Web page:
Tuesday, May 3, 2011

O is for Origanum

"Origanum" is the herb Oregano (sometimes called wild marjoram).  Greek for "joy of the mountain," oregano was almost unheard of in the United States until soldiers came back from Italian World War II assignments raving about it.

European Oregano (Origanum vulgare) is the most bland.  Greek Oregano (Origanum herva-cleoticum) is the most common for cooking.  Both belong to the mint family and are related to both marjoram and thyme. Mexican Oregano (Lippia graveolens) is in the verbena family and is one of the most spicy.  The Mexican variety is included in chili powder.  Golden Oregano is used for it's decorative look and not for eating.  Some are hardy to Zone 5.

You may find some oregano mislabeled: 

  • Mexican Oregano can mean Poliomintha longiflora.  It is considered similar in flavor, but stronger than oregano.

    • In Puerto Rico and Cuba, Plectranthus anboinicus can be found labeled as oregano.
    • Thymus nummularius is often used in place of oregano, in Spain.  It is used in perfume.
    If you are planning on making tomato based sauces, plant Oregano in your herb garden this year.  The leaves of oregano are used in meat (especially sausage), salads, pizza, soups, Mexican foods and barbecue sauces.   It is also used in making some kinds of liqueur.
    Oregano Leaves
    Factors such as climate, seasons and soil composition may affect the aromatic oils present, and this effect may be greater than the differences between the various species of plants.

    Some oregano is a tender perennial and may be over-wintered inside.  Try cutting down and heap mulch on top for over-wintering - just might make it through.  In the south, it may be invasive. 

    Oregano leaves are often used in the dried form for cooking - although they may be used fresh as easily.  The dried form may be more flavorful than fresh although it's a different flavor.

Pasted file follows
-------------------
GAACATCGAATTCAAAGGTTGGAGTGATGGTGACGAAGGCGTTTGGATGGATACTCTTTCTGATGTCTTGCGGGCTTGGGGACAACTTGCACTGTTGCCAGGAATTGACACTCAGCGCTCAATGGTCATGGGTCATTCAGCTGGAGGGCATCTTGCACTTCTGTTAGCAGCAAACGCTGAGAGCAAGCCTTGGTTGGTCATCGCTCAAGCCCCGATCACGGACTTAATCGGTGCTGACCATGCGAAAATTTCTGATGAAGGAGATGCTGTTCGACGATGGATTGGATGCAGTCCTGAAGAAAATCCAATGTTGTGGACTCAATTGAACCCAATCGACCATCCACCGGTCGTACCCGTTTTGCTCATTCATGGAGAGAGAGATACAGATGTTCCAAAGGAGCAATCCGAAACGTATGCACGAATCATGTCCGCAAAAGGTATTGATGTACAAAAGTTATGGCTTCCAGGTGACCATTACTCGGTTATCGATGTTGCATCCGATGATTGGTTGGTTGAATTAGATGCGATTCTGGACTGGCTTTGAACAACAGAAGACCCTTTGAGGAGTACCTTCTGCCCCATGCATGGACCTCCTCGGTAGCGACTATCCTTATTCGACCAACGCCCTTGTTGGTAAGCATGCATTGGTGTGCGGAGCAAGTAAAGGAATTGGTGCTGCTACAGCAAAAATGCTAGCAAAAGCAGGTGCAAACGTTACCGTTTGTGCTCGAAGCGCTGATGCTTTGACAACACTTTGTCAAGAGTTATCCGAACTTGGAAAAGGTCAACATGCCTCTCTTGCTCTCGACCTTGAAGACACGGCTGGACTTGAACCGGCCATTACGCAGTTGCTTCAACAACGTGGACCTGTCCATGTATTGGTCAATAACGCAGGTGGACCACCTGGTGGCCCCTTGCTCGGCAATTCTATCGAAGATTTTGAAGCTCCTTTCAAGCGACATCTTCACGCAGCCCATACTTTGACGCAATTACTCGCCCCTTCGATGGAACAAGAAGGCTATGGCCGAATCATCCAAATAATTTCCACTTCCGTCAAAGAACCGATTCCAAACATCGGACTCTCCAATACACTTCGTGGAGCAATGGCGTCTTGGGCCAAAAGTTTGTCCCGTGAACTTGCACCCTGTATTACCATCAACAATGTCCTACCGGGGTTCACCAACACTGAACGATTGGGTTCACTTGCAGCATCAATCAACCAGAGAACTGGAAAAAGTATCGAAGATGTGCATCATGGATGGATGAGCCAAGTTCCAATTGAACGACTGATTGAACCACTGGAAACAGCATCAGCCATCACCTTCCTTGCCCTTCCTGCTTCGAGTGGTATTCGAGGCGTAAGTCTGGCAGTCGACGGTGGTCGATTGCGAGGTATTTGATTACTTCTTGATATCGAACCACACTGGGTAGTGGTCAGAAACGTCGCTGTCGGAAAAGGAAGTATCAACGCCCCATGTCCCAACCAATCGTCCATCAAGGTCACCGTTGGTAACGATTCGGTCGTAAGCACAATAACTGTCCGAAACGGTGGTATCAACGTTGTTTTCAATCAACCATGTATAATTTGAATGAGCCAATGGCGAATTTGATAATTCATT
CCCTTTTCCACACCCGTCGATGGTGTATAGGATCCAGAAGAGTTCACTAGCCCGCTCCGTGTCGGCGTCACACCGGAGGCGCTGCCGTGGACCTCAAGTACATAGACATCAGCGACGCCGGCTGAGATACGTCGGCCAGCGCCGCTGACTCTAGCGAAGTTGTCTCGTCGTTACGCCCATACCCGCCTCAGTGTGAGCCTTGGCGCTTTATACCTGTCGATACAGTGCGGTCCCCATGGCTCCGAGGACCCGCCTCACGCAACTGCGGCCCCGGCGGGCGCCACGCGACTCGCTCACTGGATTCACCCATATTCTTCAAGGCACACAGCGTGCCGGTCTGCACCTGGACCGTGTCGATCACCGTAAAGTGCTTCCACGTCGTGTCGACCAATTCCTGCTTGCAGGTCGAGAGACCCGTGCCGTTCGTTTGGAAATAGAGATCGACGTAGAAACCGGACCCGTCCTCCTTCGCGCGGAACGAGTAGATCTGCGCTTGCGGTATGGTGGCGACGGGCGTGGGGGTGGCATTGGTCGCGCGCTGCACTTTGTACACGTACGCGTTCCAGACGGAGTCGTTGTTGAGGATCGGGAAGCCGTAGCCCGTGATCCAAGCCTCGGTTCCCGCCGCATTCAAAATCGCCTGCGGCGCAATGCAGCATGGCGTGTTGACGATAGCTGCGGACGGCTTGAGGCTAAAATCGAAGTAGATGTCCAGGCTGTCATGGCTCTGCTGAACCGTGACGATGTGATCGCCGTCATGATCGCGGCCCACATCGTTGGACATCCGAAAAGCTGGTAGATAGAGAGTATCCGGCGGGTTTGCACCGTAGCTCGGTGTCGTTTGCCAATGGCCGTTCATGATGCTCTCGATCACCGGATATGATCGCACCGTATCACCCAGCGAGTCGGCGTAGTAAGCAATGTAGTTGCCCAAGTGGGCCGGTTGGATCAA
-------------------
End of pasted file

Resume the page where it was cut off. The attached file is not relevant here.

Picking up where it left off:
The leaves retain their flavor better in hot dishes if added toward the end of cooking. Heating too long results in bitterness.

    Oregano grows easily in well drained, good garden soil where plants receive full sun. They enjoy a sandy soil.  It requires routine watering. The flowers should be kept cut back to encourage thick foliage - the level of essential oil decreases as it flowers. You can begin to harvest when it reaches 4 inches.  It makes a good container or hydroponic plant but should be replaced about every 3 years when it becomes woody. 

    Oregano planted from seeds may cross pollinate and you may not get what you expected.  The "richer" the soil, the less potent the flavor - do not fertilize.  Oregano has few pests.  Keep area weeded and mulched.  May be added to flower gardens.  Pick in the morning before the leaves warm to get the best flavor.

    An idea:  Put a 1/2 inch thick slice of feta cheese on a salad plate. Serve it sprinkled with oregano (and fresh pepper if you like), and drizzle with olive oil.  Serve with flat bread or crackers.

    And in case you need this:   From Gerard's Herbal (1545-1612-English): "Organy cureth them that have been poisoned by drinking Opium, or the juice of Black Poppy or Hemlock, especially if it be given with Wine and Raisons of the Sunne".

    Photos thanks to Herb World.

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